Pioneer Food’s R855 million settlement with the Competition Commission for anti-competitive behaviour finally closes all cases against the food giant in the bread, flour and wheat industries. And provided Pioneer has made full disclosure to the Commission, and cooperates with it in current poultry and egg cartel investigations, the company will escape further prosecution for these cases.
Pioneer was granted corporate leniency for the involvement of its Nulaid subsidiary in collusion in the whole fresh egg and day-old chick markets. The company also received conditional immunity in the poultry market.
The Competition Commission’s investigations into the poultry value chain started in April 2009, with poultry breeding stock and broiler production, poultry products and poultry feed.
Rainbow Chickens, Astral Foods, Pioneer, Country Bird Holdings and Afgri fell under the spotlight, as did the South African Poultry Association (SAPA) and the Animal Feed Manufacturers Association. The main allegations were that the companies carved out territories so as not to compete in an open market, which enabled them to charge significantly higher prices than independent manufacturers.
In a statement announcing the Pioneer settlement, the Commission said, “Their prices were in some cases 25% higher than those of the smaller poultry feed producers.”
It also said that collusion was reinforced and sustained through extensive information sharing involving industry associations such as SAPA.In May 2010, the Commission started investigating collusion and supply restraints in the markets for whole fresh eggs, day-old chicks, point of lay hens and cull chickens.
Companies under the spotlight here are Nulaid, Hy-line South Africa, Avichick, Eggbert, Top Lay, Fair Acres, Heidel Eggs, Lund Eggs, Evan Joubert trading as “Waterglen Pluimvee”, Paardeberg Flinkwink, Outeniqua Eggs Success Ventures trading as “Golden Yolk”, Rosendal, Nantes Eggs, Eikenhof, Elkana, Windmeul Eggs, Morningside, Sunrise Eggs, Eden Rock and Cocorico.
The release of case information has caught some by surprise. SAPA CEO Kevin Lovell said he was concerned that the Commission maintains that the poultry meat industry is involved in anti-competitive activities, as though it is a proven fact. But these claims have not been subject to the proper legal process, he added.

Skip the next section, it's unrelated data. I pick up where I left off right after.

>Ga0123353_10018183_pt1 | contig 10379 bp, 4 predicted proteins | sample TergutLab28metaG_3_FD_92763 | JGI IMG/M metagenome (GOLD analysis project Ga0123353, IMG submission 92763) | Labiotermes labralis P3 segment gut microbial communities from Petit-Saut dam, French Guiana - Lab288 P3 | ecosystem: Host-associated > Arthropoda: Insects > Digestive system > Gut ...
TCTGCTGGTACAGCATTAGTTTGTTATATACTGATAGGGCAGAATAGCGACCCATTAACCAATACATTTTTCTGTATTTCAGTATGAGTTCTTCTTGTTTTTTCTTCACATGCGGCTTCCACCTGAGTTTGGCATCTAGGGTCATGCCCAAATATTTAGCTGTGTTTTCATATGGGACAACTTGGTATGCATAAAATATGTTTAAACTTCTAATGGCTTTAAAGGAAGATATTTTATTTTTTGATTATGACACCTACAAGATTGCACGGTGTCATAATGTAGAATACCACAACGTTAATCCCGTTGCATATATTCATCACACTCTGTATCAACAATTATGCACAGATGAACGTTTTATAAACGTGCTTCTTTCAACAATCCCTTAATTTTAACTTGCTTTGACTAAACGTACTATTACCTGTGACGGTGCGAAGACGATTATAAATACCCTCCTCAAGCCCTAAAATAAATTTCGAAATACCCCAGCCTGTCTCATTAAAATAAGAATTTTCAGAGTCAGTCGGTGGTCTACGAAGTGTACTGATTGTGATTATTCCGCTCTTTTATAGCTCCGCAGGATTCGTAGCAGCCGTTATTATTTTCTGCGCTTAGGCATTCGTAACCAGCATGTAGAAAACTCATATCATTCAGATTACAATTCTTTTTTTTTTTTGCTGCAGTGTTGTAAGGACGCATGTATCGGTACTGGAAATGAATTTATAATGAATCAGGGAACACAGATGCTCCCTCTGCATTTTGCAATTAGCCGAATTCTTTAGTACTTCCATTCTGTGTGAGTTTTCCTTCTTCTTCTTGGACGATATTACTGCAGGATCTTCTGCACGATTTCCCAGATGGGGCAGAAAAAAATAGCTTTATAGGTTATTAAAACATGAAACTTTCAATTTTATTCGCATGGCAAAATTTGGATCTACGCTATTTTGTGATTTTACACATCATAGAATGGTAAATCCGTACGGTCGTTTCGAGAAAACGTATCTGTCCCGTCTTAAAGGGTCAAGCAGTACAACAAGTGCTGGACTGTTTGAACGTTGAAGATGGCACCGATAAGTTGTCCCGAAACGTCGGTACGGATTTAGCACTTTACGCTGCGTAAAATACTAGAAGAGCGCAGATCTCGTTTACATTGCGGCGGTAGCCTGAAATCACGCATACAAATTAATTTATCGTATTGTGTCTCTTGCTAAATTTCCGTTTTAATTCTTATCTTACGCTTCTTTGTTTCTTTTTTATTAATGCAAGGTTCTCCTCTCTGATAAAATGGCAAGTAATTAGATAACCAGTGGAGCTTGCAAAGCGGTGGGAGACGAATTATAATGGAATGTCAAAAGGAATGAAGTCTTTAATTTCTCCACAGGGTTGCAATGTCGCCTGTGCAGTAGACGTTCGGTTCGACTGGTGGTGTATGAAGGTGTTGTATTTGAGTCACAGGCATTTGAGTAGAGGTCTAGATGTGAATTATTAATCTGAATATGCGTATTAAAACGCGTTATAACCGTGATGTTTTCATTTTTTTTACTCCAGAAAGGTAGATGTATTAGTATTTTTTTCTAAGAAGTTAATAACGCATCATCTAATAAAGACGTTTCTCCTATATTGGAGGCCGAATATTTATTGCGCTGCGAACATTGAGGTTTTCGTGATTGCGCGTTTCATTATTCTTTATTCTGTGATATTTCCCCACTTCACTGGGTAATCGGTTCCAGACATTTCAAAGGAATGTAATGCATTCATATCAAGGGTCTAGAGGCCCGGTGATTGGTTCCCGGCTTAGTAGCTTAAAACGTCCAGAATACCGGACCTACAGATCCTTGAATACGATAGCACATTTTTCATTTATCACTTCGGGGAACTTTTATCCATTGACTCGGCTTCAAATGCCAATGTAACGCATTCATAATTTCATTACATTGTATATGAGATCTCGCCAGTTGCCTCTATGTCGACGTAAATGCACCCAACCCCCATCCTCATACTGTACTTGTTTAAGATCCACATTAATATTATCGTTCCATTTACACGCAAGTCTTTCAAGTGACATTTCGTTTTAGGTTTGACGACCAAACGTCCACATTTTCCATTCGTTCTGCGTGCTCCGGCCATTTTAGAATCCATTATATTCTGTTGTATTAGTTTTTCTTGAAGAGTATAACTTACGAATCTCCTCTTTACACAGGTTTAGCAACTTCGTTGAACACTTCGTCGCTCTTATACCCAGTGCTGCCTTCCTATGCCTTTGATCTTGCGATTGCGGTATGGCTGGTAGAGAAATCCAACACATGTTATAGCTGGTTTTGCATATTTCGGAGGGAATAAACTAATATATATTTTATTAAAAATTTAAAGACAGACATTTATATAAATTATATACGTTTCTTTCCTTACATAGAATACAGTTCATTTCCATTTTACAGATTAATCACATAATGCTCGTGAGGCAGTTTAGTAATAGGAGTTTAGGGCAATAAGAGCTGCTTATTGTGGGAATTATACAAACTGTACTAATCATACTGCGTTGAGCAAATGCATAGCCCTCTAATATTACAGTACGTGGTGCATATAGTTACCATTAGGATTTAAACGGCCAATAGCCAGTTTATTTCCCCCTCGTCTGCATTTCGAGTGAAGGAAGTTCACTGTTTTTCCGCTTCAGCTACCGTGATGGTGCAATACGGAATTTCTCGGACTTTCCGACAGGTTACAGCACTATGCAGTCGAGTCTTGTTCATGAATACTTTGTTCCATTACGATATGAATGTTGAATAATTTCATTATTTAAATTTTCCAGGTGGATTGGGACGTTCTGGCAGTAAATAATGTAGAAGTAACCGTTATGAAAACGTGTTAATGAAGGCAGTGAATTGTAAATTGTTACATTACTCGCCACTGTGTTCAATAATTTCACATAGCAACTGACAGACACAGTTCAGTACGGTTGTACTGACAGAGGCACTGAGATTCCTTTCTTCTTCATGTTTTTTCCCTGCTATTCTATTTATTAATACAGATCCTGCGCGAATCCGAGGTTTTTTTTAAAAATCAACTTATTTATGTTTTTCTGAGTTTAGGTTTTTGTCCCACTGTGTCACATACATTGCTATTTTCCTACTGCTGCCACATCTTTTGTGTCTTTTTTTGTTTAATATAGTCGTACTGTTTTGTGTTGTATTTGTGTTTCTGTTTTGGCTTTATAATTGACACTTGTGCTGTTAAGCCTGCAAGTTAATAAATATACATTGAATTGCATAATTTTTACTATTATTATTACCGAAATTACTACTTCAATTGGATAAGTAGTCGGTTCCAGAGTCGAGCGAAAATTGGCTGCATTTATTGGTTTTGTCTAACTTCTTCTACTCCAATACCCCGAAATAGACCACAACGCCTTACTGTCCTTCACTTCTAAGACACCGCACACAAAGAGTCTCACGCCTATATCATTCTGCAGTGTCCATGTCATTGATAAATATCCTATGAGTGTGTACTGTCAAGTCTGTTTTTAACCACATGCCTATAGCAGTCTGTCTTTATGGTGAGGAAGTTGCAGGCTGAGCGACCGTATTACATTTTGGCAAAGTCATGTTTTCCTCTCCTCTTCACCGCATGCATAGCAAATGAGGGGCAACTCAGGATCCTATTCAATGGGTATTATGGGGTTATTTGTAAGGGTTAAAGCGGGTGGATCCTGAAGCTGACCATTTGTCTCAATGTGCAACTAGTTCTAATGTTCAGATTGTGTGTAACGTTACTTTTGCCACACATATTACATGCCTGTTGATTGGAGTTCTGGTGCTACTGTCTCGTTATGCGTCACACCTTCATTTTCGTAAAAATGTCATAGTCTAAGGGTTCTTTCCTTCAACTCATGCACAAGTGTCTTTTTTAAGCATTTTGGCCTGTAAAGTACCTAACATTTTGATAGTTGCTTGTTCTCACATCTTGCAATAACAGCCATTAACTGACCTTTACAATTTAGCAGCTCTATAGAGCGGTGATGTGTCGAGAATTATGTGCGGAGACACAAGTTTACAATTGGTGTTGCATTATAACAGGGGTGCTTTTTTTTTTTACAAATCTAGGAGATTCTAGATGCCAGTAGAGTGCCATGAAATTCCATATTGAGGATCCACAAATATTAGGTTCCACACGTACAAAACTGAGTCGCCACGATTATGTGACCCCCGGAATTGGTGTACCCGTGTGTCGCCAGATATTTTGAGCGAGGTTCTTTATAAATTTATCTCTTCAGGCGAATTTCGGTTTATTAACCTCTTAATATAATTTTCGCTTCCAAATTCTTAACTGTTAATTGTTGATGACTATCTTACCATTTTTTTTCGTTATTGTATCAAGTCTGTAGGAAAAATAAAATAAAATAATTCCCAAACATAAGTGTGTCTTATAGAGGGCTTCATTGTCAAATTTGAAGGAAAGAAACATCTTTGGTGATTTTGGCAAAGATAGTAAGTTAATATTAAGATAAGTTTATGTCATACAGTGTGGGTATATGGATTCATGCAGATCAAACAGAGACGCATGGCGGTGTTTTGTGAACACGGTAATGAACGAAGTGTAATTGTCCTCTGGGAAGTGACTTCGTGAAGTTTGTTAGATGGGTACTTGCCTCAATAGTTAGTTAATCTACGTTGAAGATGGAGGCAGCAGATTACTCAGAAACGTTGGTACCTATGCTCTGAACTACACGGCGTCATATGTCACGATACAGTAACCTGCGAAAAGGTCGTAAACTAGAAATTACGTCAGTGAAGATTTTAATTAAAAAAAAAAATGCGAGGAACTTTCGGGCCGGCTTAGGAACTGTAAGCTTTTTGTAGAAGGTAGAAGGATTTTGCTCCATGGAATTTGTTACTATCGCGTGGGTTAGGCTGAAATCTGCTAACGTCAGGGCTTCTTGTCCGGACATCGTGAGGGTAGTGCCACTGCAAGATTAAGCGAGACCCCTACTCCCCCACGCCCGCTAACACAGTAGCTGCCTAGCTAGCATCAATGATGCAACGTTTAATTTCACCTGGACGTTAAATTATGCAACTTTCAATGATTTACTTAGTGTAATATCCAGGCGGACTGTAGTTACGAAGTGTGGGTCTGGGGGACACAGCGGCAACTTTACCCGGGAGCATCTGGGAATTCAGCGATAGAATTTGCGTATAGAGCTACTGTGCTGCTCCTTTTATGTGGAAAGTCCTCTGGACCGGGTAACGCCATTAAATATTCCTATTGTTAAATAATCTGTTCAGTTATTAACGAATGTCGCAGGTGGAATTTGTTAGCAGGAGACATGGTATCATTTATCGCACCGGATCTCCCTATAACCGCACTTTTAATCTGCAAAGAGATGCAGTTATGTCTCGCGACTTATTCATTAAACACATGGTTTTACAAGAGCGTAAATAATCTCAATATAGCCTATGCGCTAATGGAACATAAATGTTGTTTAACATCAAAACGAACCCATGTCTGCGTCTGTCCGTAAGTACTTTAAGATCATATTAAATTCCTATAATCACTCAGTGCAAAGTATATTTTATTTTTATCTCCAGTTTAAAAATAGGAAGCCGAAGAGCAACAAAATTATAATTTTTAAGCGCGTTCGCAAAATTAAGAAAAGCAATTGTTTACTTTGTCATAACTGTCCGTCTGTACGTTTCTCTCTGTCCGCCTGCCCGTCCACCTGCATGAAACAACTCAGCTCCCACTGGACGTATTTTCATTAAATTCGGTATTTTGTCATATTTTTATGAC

“It’s a form of trial by media and that is disappointing.” Lovell said that SAPA had submitted all the necessary information to the Commission four to five months ago, but has not had any follow-up.
The association provides industry information for the use of all participants in the production chain in a transparent and open manner, all the while maintaining individual confidentiality, he explained.
The poultry meat industry doesn’t set prices, nor does it allocate markets, he added.
“Our customers, the retailers, set prices. The whole model is a very effective one. They have as few suppliers as possible to simplify their purchasing mechanisms, but there are still enough suppliers to play the one off against the other, he said. “The fact that prices might move in unison reflects nothing more than the retail sector’s very effective price negotiation mechanisms. If we were able to control prices, we’d increase our prices when input costs increase, something we’ve been singularly unsuccessful in doing over many years.”
In addition, vagueness surrounding the Competition Act can make it difficult to do business, said Transvaal Agriculture Union general manager Bennie van Zyl.
“It’s sometimes hard for companies to know when they’ve crossed a line the Competition Commission isn’t happy with.” It should only step in where behaviour is to the detriment of the other parties, he added. “By disallowing certain activities, such as the joint importation of bulk inputs by companies, it can chase up costs.”